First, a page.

By Paul Chambliss CBI
The Small Business Administration (SBA) guaranteed loan program (7a) for small business purchases has been on a one-year virtual hiatus, but as of October 1, 2009, the new rules are in place.
The big roadblock that stood in the way of the purchase and sale of small businesses has been removed. The SBA has finally eliminated the cap on goodwill value in a transaction. Previously, they only financed goodwill if it was under $250,000, which limited the sale of a lot of good businesses. Now, transactions with intangible assets (including goodwill) that are valued up to $500,000 can be approved by lenders with no restrictions. When the goodwill is over $500,000, then there has to be a 25% down payment, but there is no upper limit to the goodwill value.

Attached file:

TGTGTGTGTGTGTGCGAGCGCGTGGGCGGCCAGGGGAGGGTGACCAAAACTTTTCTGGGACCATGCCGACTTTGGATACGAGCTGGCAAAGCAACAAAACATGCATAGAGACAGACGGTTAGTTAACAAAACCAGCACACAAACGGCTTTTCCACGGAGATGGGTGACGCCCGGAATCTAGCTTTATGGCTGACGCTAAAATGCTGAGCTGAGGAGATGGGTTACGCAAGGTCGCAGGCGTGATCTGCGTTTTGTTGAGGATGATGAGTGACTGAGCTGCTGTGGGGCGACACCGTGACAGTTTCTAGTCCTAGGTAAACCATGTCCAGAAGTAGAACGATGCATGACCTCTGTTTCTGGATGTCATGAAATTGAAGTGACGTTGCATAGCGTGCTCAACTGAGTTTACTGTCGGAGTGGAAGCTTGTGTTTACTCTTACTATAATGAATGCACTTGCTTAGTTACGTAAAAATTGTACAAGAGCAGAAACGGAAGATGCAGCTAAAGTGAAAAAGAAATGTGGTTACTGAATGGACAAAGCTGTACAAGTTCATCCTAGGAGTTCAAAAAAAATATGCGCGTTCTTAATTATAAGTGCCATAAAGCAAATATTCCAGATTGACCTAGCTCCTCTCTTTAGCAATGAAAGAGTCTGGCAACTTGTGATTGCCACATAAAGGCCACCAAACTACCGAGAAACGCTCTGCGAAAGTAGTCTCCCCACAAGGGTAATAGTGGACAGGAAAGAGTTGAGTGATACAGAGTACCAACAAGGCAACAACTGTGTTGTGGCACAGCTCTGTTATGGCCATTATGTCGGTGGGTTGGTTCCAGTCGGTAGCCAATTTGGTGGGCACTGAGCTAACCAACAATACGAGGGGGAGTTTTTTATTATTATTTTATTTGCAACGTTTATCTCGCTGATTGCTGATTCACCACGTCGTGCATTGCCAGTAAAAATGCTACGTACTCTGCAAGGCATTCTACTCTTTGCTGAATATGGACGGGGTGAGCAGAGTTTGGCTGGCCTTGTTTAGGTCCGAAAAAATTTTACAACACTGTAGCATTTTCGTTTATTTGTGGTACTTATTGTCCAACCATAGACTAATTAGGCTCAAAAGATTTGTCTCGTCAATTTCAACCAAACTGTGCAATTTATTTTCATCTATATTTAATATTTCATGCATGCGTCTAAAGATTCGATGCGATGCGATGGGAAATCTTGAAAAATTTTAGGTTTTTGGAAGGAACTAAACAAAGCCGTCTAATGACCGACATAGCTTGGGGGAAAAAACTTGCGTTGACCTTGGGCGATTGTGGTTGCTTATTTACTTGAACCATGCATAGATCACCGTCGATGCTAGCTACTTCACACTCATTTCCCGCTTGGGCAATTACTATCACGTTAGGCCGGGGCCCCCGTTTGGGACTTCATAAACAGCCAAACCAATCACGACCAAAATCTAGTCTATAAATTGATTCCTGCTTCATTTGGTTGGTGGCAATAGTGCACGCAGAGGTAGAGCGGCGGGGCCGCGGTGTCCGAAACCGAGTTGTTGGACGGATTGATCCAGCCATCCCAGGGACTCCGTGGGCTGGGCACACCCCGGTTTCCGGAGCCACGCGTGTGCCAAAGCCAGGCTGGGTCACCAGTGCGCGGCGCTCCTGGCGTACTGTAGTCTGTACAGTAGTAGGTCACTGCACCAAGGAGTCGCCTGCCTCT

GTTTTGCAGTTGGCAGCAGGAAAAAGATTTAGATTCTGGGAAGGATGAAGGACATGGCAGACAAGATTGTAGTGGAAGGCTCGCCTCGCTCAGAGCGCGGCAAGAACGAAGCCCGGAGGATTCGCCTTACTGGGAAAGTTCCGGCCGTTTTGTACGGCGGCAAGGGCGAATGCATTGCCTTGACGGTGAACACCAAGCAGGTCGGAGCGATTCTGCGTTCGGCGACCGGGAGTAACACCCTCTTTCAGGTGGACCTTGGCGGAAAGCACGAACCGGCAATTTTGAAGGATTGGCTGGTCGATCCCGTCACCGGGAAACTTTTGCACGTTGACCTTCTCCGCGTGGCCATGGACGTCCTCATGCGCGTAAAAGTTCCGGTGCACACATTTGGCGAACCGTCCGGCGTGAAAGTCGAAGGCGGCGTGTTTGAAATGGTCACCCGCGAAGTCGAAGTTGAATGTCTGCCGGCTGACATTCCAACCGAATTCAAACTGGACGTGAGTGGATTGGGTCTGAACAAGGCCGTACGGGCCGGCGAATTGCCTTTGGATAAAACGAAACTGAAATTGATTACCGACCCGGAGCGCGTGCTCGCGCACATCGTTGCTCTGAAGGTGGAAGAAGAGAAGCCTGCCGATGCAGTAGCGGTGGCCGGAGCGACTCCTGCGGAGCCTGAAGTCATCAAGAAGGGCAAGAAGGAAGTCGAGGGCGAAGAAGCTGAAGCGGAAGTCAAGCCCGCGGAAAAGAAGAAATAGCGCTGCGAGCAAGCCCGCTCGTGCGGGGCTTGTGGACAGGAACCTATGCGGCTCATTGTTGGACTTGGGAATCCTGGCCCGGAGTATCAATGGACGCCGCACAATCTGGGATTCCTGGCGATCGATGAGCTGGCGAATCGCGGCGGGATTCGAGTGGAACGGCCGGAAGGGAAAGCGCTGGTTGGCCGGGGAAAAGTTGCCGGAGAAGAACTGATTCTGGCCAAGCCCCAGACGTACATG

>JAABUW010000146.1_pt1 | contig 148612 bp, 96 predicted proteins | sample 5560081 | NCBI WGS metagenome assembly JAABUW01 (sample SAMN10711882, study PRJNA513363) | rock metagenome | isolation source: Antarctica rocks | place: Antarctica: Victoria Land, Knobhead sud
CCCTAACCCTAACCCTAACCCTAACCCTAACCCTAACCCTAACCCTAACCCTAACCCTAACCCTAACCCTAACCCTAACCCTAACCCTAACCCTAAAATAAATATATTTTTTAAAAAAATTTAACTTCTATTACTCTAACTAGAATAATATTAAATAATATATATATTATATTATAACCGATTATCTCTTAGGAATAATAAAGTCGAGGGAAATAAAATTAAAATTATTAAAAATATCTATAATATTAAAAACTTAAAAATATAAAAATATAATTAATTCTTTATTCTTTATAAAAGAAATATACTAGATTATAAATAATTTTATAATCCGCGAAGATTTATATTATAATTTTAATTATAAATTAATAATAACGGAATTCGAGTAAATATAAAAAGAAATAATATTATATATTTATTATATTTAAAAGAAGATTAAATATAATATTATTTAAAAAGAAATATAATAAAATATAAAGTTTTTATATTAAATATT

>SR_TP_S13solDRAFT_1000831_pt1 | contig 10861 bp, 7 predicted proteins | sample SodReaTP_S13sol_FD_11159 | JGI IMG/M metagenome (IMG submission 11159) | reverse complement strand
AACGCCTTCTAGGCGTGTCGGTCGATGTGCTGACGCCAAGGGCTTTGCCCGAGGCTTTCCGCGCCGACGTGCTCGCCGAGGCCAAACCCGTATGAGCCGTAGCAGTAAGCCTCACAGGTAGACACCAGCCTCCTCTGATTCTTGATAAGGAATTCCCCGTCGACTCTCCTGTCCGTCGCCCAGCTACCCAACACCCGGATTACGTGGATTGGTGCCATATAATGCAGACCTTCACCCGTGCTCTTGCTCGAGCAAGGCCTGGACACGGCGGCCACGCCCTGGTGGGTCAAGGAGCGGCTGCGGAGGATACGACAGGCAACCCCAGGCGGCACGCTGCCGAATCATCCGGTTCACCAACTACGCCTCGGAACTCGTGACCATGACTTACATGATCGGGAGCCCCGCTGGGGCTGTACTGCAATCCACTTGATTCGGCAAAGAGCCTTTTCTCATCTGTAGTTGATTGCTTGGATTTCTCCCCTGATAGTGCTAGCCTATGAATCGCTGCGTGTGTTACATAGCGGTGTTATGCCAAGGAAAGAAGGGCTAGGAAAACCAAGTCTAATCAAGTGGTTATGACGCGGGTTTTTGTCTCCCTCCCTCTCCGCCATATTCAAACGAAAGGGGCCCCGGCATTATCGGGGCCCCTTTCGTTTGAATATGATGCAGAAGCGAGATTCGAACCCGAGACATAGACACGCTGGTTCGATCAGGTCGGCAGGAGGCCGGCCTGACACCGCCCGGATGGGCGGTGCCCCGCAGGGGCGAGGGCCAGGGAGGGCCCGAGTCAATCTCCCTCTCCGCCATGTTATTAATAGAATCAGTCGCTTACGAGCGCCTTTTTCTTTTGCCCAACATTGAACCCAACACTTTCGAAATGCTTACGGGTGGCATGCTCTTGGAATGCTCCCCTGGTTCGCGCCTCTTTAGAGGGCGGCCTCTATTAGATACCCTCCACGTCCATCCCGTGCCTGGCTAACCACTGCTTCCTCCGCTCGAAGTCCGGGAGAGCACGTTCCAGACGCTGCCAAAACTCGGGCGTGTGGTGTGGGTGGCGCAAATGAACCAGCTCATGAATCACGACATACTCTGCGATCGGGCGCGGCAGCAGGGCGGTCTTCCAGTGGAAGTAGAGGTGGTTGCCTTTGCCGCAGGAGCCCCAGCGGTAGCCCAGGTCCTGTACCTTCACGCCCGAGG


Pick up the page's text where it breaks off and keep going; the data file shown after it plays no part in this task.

- The purchase price of the business is NOT the deciding factor for the goodwill contingency – it is the value of the intangible assets, which includes goodwill.
- If the value of the intangible assets (goodwill) is BELOW $500,000 REGARDLESS of the purchase price of the business, the deal is subject to 15% down (typical down payment requirement).
- If the value of the intangible assets (goodwill) is ABOVE $500,000 REGARDLESS of the purchase price of the business, the deal is subject to 25% down.
In addition, there is also a new FIXED INTEREST RATE option for (7a) loans. In the past, the only option was a variable interest rate based on the prime rate. Theoretically, there was no upper limit on the interest rate. Now, there is the option to have a fixed rate for the duration of the loan. It will be based on average rates over a 5-10 period and will be posted monthly by the SBA.
This is definitely good news for business buyers and sellers as it looks like SBA financing, which had all but dried up in the past year, will ramp up again.